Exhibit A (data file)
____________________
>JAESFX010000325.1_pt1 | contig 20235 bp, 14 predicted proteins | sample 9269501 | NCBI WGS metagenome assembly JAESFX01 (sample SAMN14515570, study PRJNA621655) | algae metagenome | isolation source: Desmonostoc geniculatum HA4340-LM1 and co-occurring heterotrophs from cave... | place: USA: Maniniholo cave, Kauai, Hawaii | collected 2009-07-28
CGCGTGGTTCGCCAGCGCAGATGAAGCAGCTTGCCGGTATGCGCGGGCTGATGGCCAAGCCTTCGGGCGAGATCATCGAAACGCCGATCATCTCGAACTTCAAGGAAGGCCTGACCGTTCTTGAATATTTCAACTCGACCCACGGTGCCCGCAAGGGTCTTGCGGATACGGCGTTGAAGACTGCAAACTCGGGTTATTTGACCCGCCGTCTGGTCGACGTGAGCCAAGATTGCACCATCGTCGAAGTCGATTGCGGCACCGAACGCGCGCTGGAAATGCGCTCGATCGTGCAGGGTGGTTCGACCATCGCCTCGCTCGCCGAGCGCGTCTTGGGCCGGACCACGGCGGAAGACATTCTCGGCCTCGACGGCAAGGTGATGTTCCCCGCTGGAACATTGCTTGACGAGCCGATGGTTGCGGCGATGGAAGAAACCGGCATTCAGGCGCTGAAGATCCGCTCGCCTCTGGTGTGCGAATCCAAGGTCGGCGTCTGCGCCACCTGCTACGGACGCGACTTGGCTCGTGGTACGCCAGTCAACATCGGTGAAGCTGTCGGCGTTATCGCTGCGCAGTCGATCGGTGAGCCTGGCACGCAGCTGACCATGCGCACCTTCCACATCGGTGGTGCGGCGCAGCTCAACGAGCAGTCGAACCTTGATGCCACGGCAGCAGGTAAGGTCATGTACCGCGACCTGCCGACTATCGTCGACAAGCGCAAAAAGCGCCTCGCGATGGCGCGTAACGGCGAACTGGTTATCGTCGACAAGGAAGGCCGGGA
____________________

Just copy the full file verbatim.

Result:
>JAESFX010000325.1_pt1 | contig 20235 bp, 14 predicted proteins | sample 9269501 | NCBI WGS metagenome assembly JAESFX01 (sample SAMN14515570, study PRJNA621655) | algae metagenome | isolation source: Desmonostoc geniculatum HA4340-LM1 and co-occurring heterotrophs from cave... | place: USA: Maniniholo cave, Kauai, Hawaii | collected 2009-07-28
CGCGTGGTTCGCCAGCGCAGATGAAGCAGCTTGCCGGTATGCGCGGGCTGATGGCCAAGCCTTCGGGCGAGATCATCGAAACGCCGATCATCTCGAACTTCAAGGAAGGCCTGACCGTTCTTGAATATTTCAACTCGACCCACGGTGCCCGCAAGGGTCTTGCGGATACGGCGTTGAAGACTGCAAACTCGGGTTATTTGACCCGCCGTCTGGTCGACGTGAGCCAAGATTGCACCATCGTCGAAGTCGATTGCGGCACCGAACGCGCGCTGGAAATGCGCTCGATCGTGCAGGGTGGTTCGACCATCGCCTCGCTCGCCGAGCGCGTCTTGGGCCGGACCACGGCGGAAGACATTCTCGGCCTCGACGGCAAGGTGATGTTCCCCGCTGGAACATTGCTTGACGAGCCGATGGTTGCGGCGATGGAAGAAACCGGCATTCAGGCGCTGAAGATCCGCTCGCCTCTGGTGTGCGAATCCAAGGTCGGCGTCTGCGCCACCTGCTACGGACGCGACTTGGCTCGTGGTACGCCAGTCAACATCGGTGAAGCTGTCGGCGTTATCGCTGCGCAGTCGATCGGTGAGCCTGGCACGCAGCTGACCATGCGCACCTTCCACATCGGTGGTGCGGCGCAGCTCAACGAGCAGTCGAACCTTGATGCCACGGCAGCAGGTAAGGTCATGTACCGCGACCTGCCGACTATCGTCGACAAGCGCAAAAAGCGCCTCGCGATGGCGCGTAACGGCGAACTGGTTATCGTCGACAAGGAAGGCCGGGA